CWU continues to look for merger opportunities, but prospects have been limited. “Since we merged, we have had discussions with five organizations we would have liked to bring into a partnership, and they have all walked away,” says Babcock. “In every instance they’ve said, ‘I don’t think it’s really what we want.’ And in every instance, their board was the barrier. Someone says, ‘I cannot be the board chair who presides over the elimination of my organization.’” In Babcock’s view, the problem is that boards see themselves as “the keepers of the sacred flame of mission, and the idea of furthering the mission apart from furthering the organization in its existing structure is very hard for them. They cannot separate these two to look strategically at how they might create more mission impact by changing the organization. They have conflated the mission and the organization.”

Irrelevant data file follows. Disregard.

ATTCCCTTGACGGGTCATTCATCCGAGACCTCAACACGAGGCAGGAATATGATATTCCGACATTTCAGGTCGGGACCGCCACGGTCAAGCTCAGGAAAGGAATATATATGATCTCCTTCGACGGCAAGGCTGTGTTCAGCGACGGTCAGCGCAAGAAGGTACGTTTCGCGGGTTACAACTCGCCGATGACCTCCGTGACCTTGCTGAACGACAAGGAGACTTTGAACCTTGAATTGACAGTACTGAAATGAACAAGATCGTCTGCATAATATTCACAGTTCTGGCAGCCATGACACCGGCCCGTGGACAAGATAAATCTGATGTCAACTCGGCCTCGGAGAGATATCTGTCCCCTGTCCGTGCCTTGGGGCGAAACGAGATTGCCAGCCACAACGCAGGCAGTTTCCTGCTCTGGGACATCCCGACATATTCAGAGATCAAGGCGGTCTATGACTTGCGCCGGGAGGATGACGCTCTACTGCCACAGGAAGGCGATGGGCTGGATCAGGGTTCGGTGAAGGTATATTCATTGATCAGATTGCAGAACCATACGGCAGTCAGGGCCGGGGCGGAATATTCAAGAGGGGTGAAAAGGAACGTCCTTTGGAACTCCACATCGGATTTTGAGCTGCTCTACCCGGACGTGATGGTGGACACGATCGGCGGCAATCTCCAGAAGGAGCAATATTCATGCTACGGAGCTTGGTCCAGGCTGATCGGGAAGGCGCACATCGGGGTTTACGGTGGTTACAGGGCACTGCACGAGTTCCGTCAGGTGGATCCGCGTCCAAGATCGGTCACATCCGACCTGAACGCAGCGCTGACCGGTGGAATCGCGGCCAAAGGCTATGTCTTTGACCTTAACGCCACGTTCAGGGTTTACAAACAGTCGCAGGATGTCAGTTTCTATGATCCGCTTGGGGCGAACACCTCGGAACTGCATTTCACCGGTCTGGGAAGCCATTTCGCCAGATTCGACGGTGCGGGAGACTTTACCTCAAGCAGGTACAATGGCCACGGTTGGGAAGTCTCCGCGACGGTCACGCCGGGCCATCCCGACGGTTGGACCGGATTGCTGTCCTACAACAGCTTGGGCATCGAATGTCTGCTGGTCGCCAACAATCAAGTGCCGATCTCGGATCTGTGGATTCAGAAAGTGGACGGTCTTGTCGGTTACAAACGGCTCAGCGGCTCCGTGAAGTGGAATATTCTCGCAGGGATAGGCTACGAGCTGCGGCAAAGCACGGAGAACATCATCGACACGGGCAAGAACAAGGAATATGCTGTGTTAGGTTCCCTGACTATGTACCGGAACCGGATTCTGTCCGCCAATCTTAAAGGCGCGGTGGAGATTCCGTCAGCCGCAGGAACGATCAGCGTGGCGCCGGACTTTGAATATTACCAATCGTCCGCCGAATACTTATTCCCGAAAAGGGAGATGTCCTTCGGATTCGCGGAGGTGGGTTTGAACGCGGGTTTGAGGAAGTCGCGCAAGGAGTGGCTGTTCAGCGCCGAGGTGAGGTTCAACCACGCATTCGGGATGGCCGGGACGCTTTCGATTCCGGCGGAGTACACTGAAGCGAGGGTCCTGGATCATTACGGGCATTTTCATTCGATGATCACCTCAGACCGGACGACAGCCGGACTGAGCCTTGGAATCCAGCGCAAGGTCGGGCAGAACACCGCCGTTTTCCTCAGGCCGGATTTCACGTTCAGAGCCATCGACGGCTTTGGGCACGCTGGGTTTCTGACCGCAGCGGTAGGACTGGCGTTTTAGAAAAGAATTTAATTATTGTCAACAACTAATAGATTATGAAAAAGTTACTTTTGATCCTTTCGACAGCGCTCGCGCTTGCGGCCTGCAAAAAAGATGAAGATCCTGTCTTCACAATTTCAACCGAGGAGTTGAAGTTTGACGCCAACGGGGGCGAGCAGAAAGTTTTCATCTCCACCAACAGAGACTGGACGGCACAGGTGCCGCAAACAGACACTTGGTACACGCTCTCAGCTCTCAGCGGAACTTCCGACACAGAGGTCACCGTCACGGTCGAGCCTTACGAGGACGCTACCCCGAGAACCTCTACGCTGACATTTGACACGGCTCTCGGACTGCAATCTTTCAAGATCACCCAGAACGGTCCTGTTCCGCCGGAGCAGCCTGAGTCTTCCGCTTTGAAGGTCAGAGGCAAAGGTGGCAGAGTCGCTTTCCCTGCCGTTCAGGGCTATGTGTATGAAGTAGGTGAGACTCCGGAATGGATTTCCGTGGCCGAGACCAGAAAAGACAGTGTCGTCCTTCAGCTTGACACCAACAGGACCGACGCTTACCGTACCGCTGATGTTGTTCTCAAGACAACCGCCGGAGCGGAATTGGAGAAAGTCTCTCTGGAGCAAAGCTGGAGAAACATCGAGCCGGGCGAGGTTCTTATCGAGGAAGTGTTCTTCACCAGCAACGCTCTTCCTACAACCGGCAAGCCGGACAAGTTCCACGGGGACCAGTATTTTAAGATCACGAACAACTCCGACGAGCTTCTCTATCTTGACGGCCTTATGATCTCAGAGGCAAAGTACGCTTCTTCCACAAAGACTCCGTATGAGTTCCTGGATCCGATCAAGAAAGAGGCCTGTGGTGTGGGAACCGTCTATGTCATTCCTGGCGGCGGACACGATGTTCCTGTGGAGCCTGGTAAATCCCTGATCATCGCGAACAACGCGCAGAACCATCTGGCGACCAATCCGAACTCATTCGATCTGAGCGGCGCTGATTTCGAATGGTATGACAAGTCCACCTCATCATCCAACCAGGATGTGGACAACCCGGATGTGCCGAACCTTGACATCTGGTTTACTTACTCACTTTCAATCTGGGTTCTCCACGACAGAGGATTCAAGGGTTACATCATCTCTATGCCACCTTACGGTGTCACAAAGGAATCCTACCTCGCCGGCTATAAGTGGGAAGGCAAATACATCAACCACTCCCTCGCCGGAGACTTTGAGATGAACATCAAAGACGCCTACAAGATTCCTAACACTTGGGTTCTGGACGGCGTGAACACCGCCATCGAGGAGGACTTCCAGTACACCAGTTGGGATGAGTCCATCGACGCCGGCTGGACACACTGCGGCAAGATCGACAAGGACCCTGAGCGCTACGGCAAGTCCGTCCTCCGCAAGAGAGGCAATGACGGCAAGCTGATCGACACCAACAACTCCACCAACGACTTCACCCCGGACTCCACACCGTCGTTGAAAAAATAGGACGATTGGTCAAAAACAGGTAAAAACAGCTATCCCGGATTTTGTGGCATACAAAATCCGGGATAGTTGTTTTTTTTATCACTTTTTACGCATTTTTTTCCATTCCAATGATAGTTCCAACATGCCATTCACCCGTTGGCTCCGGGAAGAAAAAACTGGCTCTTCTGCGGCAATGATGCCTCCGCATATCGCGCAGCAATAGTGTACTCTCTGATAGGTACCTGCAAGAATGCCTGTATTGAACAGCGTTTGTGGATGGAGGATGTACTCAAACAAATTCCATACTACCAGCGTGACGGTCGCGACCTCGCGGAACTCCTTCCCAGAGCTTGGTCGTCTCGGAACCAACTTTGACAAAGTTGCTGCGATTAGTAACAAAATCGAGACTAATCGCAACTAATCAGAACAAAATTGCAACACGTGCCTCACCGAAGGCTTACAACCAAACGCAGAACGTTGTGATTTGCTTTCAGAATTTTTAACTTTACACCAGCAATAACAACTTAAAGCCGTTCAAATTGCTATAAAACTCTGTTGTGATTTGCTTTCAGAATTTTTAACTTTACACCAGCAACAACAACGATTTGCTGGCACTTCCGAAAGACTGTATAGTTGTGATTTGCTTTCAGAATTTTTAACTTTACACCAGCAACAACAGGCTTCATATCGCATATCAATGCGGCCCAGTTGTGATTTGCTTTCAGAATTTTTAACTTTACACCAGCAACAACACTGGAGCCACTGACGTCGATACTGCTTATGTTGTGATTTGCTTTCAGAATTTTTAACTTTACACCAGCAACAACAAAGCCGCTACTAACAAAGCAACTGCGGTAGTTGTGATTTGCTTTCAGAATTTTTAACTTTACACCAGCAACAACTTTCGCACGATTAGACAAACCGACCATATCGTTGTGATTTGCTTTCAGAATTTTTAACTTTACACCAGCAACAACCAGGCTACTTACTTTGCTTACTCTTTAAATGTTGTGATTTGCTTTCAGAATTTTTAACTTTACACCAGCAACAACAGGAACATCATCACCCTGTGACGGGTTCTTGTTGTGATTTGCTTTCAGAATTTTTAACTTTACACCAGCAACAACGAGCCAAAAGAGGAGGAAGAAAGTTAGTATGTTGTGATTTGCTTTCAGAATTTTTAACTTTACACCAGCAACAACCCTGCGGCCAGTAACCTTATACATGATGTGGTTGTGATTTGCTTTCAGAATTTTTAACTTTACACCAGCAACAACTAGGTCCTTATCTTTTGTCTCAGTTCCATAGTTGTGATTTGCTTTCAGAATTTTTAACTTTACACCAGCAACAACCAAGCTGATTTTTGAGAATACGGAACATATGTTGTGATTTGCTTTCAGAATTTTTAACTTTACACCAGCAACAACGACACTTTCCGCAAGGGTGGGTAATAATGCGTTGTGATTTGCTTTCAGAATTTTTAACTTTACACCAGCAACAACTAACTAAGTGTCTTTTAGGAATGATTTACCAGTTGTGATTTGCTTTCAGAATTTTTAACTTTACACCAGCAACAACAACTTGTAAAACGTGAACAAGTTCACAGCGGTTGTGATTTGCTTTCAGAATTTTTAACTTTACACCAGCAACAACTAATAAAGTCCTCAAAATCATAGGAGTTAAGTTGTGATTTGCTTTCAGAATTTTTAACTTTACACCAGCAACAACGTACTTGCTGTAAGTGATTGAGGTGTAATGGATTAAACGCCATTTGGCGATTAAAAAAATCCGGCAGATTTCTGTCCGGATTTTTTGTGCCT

Keeping Merger Talks on Track

Getting started | John MacIntosh of New York Merger, Acquisition, and Collaboration Fund recommends that “boards could consider implementing a formal and recurring practice of revisiting the opportunities for mergers, partnerships, and other types of formal, long-term collaboration as a means to further their organization’s mission at least once a year. It should be an annual process of a high-functioning board. Some boards also have standing merger committees to make it easier to act quickly if the opportunity arises.”

  • Even when there’s no partner immediately in view, keep mergers and other types of collaboration in mind and review their potential annually as part of your strategy.
  • When a potential combination fits your strategy, get to know each other—not just the executive directors, but other senior staff and crucial board members.
  • After the getting-to-know-you phase, start formalizing things. Create a structured planning process, with explicit roles for senior staff and the board to ensure that your due diligence is actually diligent. This may also mean including your board chair as the CEO’s thought partner and principal conduit to the board.